German media conglomerate Bertelsmann, controlled by the Mohn family, will consider either listing on the stock exchange or bringing in private equity investment in a bid to access finance for growth.
That’s according to a spokeswoman for the family business, who told CampdenFB that a decision hasn’t been made on “how or when” Bertelsmann will bring in outside investors.
“It is possible through an initial public offering or even getting private equity investors,” she said. “It is a strategic process and the Mohn family will decide in September, and it will then be implemented.”
The company has changed its legal structure to allow it to access outside finance, said a statement on 28 March. The family business, which is currently a stock corporation, will become a Kommanditgesellschaft auf Aktien, or a partnership limited by shares.
Through this structuring, the Mohn family will retain control of the executive board, while new shareholders could potentially buy stakes in the Gütersloh-based company. The business will become two entities, added the spokeswoman – KgaA will be the operating company with limited outside shareholders, while Societas Europaea, the executive side, will be controlled by the Mohn family.
“The conversion will be an ‘identity-preserving change of legal form’, wherein the group’s ownership structure and corporate structure remain unchanged,” said the statement.
The move by the family, which owns 19.1% of the company and controls the rest through foundations, comes as the media group looks to raise billions of euros to fund acquisitions and pay off its huge debt.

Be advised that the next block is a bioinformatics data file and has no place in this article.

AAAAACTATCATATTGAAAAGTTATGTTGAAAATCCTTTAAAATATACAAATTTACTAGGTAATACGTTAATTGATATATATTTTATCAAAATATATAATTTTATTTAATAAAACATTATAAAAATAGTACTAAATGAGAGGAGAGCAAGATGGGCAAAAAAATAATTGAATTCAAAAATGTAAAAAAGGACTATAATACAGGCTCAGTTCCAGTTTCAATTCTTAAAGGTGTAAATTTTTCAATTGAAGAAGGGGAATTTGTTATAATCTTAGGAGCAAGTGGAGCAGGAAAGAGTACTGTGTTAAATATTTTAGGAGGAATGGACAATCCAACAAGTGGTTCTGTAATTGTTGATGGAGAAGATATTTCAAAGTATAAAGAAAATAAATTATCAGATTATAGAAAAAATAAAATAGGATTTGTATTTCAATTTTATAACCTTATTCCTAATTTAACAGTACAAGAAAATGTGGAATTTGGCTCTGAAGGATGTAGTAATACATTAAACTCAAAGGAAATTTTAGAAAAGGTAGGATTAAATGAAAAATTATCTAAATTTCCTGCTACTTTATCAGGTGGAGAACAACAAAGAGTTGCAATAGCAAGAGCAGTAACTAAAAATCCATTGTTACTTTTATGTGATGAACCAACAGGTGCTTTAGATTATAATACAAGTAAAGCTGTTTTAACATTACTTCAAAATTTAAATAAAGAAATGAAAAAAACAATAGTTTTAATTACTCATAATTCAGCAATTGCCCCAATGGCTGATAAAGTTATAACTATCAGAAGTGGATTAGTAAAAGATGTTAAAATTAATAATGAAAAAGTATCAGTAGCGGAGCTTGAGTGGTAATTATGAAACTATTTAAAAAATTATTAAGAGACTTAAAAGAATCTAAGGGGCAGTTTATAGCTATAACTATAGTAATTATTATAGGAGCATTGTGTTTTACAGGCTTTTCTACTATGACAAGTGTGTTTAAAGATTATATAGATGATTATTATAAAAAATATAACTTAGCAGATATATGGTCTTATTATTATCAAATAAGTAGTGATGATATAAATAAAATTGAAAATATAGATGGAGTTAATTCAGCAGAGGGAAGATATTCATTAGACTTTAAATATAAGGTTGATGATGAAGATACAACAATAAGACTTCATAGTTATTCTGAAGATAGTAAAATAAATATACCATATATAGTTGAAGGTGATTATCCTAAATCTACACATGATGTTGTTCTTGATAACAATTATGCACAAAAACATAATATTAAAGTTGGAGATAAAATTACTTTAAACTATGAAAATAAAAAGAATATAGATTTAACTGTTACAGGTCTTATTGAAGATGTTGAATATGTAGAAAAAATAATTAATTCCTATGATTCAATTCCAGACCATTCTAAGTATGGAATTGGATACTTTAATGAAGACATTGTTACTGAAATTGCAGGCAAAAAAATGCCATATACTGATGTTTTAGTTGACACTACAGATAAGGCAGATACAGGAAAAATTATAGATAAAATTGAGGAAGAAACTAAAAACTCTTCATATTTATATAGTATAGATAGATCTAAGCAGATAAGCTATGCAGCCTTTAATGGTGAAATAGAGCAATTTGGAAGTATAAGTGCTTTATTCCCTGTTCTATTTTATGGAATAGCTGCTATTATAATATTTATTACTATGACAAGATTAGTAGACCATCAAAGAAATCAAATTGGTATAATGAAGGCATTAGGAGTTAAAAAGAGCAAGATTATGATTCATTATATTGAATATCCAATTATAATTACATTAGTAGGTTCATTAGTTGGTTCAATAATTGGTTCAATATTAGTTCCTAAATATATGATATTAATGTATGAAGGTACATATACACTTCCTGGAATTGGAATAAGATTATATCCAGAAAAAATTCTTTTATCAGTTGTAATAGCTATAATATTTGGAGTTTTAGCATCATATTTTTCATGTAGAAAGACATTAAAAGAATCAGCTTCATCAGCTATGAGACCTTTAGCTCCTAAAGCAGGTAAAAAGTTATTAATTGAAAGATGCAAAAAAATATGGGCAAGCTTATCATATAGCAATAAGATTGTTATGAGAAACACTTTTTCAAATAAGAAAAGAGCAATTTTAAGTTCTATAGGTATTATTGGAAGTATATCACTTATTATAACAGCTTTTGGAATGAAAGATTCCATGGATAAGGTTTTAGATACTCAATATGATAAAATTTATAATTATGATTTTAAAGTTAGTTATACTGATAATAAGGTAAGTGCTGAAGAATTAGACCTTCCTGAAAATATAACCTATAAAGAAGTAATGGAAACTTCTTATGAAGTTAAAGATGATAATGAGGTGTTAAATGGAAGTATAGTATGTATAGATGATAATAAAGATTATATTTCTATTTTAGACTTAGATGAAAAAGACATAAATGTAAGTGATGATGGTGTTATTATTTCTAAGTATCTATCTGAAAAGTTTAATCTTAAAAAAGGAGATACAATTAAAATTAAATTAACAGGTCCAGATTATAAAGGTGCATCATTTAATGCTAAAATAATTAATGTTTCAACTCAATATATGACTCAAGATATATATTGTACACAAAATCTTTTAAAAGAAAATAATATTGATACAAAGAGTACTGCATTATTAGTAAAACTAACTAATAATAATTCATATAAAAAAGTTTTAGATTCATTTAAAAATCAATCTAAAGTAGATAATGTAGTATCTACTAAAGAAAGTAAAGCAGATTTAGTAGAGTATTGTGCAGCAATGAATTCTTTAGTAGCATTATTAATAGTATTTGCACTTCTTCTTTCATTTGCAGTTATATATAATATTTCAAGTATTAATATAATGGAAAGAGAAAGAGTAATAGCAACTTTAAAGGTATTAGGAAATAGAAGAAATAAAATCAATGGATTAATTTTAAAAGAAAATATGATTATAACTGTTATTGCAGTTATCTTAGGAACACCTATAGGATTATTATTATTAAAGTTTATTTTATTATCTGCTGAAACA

“Our primary goal is to grow the company faster, to make it more digital and international,” said Thomas Rabe, non-family chief executive. Whether outside investment will dilute family ownership is still not known.
Rabe’s announcement followed a small increase in the company’s fiscal 2011 revenues to €15.3 billion, from €15.1 billion the year before.
The group, best known for RTL TV and publisher Random House, saw its net debt reduce to €1.8 billion from €1.9 billion in 2010, but its broader economic debt remained unchanged at €4.9 billion.
Founded in 1835, the company made headlines in 2006 when family member and vice-chairwoman Liz Mohn blocked a possible IPO. The family paid €4.5 billion for Belgian investor Albert Frere’s 25% stake, leading to large debts.
Fellow family members Christoph and Brigitte Mohn also sit on the group’s board.